In the wake of the failed inquest, the Bikos brought civil charges against security police. The Medical Association of South Africa (MASA), meanwhile, launched its own investigation just two years later. Resulting in part from the autopsy report that Ramphele produced and the pathology report that Dr. Jonathan Gluckman wrote, the group’s board attempted to ascertain whether Lang, Tucker, and—to some degree—Hersch, acted in their patient’s best interest. Prevailing notions posited that they violated their profession’s code of ethics through kowtowing to official demands for an affidavit indicating that Biko had sustained no serious injury, and therefore been treated well, while in police custody and clearing him, despite his unstable physical and mental condition, for his fatal journey.
During the inquest, journalists Melanie Yap, Bernadi Wessels, and Helen Zille of the Rand Daily Mail produced a damning expository report claiming that Biko’s medical team would have treated him differently had he been “any other prisoner.” By 1979, when the inquest had long finished and the Medical Council began its own proceedings, the family settled its case with the state.
Reporting on the MASA investigation reveals tensions within the profession. With the case re-examination set to proceed in 1980, Phillip Tobias, dean of the University of the Witwatersrand Medical School in Johannesburg expressed concerns on behalf of the school’s executive committee that MASA would not address the fundamental issues that led to Lange, Hersch, and Tucker’s poor and, perhaps, life-costing treatment. They posited that the body perhaps feared malpractice litigation and, as a result, would not give the matter’s “irregularities” due credence. Later, and with perhaps more public flair, physicians such as Barnard (who had himself faced Medical Council investigation related to his, um, flair for publicity) and Frances Ames, dean of the University of Cape Town Medical School, began denouncing—as always, for a variety of motivations—their profession’s response not only to Biko’s death but to deaths in detention generally.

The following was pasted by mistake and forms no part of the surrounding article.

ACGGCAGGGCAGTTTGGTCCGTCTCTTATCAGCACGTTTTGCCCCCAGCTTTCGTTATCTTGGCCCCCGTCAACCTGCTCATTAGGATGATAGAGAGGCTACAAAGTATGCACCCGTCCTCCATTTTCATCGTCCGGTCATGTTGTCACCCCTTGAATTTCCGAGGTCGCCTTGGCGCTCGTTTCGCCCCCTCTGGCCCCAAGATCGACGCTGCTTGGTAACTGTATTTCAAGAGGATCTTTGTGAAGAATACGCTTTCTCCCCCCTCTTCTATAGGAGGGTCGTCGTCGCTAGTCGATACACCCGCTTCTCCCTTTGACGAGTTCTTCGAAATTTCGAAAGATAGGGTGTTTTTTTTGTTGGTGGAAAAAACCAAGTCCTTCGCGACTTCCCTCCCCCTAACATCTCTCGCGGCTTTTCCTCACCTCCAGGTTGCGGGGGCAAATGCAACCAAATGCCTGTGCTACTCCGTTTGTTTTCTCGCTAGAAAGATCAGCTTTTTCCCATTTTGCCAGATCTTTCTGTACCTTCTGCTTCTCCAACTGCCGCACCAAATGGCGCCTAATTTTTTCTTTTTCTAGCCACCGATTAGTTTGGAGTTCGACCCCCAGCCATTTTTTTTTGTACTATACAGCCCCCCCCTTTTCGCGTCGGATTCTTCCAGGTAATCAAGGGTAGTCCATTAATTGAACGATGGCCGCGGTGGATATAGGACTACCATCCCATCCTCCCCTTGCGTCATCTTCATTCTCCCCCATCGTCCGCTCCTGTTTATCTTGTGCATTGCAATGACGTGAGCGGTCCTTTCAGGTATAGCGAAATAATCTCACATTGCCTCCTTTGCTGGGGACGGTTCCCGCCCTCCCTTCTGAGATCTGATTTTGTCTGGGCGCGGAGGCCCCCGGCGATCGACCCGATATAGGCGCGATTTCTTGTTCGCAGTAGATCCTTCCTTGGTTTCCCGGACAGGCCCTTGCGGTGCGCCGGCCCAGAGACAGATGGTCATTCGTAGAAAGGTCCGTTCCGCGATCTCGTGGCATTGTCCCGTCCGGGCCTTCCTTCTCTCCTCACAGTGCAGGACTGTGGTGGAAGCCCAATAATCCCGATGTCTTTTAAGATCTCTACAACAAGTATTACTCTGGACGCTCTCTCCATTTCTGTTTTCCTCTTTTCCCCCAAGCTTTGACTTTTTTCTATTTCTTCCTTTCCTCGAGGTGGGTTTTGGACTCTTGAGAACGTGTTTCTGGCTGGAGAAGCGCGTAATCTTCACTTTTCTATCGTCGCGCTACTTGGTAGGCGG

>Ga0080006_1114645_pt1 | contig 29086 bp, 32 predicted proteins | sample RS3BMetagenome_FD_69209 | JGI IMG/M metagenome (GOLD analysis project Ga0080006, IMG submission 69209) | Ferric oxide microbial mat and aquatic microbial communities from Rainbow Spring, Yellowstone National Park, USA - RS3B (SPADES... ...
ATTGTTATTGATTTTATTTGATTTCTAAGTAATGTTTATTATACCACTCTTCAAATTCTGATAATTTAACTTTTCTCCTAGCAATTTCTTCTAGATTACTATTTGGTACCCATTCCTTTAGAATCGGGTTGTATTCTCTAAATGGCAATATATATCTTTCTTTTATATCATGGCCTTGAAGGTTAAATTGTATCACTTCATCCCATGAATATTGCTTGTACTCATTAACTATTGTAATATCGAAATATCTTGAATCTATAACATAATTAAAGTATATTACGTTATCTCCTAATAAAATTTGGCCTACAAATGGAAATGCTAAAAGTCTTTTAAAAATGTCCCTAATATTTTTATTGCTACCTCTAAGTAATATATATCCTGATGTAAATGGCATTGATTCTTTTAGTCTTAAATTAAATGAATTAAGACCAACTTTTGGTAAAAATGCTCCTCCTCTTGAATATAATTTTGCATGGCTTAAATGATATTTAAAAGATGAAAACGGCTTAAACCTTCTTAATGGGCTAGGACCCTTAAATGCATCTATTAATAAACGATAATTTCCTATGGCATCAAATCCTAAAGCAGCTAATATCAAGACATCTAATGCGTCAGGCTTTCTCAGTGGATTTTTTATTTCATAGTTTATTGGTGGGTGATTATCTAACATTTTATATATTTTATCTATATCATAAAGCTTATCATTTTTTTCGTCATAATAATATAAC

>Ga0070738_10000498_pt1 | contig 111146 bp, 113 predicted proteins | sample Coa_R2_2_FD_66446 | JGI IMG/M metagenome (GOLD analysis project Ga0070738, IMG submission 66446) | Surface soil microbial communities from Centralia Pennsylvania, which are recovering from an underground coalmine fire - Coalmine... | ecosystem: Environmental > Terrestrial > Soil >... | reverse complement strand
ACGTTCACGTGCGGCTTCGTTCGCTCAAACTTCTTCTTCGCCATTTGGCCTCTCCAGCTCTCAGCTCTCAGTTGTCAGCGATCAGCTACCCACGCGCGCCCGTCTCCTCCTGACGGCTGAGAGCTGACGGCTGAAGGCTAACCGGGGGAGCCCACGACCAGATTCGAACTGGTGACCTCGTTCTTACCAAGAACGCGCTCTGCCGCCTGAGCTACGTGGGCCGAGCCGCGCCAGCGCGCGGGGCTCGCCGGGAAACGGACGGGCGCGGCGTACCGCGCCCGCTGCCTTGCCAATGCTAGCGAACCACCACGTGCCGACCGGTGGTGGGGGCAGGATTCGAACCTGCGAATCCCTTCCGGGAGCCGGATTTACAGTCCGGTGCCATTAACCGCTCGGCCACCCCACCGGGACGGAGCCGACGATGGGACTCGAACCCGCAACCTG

In 1983, after the investigation concluded and the doctors received in essence a slap on the wrist, Britain’s professional medical bodies famously urged a break with South Africa’s. Rand Daily Mail reporting here demonstrates, as it did in 1977, public domestic awareness to international outcries. This provides a stark contrast to notorious post-apartheid claims of political ignorance that some South Africans proffered as response to hearings on the nation’s “forty lost years.”
In context with its contemporaries, the Rand Daily Mail issues, particularly digitized as they are in full-page form, offering readers opportunity to contrast each day’s headlines, provide a useful source for understanding public discourse surrounding the Biko death inquest and subsequent medical profession fallout. As a leading liberal white paper, the publication does not necessarily reflect majority opinion, but does provide a forum for reporting both domestic and international responses to apartheid—both in dramatic stories writ large and in more nuanced day-to-day reporting that aptly paints a holistic picture of the era.